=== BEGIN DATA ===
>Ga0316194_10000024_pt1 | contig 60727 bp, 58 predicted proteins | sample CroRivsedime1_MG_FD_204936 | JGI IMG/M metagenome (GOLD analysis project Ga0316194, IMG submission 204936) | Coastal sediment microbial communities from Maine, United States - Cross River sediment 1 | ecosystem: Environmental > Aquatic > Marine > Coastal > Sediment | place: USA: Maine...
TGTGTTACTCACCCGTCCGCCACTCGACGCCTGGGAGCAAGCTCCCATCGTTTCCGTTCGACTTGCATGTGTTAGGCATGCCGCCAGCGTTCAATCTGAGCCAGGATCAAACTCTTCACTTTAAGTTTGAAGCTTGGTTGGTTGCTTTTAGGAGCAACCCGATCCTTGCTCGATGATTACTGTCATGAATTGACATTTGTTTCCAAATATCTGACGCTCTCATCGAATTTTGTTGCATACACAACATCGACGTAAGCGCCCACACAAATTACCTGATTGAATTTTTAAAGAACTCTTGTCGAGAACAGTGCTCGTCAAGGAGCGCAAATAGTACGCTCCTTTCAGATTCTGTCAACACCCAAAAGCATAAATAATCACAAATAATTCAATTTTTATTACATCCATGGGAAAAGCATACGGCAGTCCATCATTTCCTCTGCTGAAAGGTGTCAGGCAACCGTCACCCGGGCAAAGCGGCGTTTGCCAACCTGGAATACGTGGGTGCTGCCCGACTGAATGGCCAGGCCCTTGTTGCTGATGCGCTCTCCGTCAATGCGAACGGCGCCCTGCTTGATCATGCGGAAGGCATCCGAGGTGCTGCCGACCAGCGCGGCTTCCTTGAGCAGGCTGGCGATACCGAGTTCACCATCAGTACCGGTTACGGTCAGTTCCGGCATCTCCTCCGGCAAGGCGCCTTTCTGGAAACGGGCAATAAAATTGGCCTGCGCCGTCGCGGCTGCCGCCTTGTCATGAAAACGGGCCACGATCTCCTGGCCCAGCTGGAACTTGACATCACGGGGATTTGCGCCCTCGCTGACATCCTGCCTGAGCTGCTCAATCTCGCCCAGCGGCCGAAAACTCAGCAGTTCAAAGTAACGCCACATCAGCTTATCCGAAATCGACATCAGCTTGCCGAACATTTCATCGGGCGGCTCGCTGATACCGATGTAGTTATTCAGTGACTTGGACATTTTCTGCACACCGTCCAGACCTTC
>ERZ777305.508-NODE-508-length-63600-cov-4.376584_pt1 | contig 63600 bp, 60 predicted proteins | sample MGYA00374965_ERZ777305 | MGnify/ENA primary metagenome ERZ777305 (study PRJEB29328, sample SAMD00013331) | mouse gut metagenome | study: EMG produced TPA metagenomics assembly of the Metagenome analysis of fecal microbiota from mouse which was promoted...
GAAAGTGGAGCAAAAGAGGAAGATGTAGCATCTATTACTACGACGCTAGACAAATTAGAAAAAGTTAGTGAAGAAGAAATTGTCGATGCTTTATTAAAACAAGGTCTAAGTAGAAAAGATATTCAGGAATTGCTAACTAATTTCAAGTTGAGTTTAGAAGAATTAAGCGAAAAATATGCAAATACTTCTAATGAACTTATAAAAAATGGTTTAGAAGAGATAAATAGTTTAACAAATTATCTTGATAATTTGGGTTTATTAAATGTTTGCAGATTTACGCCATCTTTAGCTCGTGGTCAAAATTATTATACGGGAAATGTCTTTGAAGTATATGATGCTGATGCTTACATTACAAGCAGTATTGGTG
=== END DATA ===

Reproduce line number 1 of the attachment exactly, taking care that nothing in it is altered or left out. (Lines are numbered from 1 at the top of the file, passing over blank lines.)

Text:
>Ga0316194_10000024_pt1 | contig 60727 bp, 58 predicted proteins | sample CroRivsedime1_MG_FD_204936 | JGI IMG/M metagenome (GOLD analysis project Ga0316194, IMG submission 204936) | Coastal sediment microbial communities from Maine, United States - Cross River sediment 1 | ecosystem: Environmental > Aquatic > Marine > Coastal > Sediment | place: USA: Maine...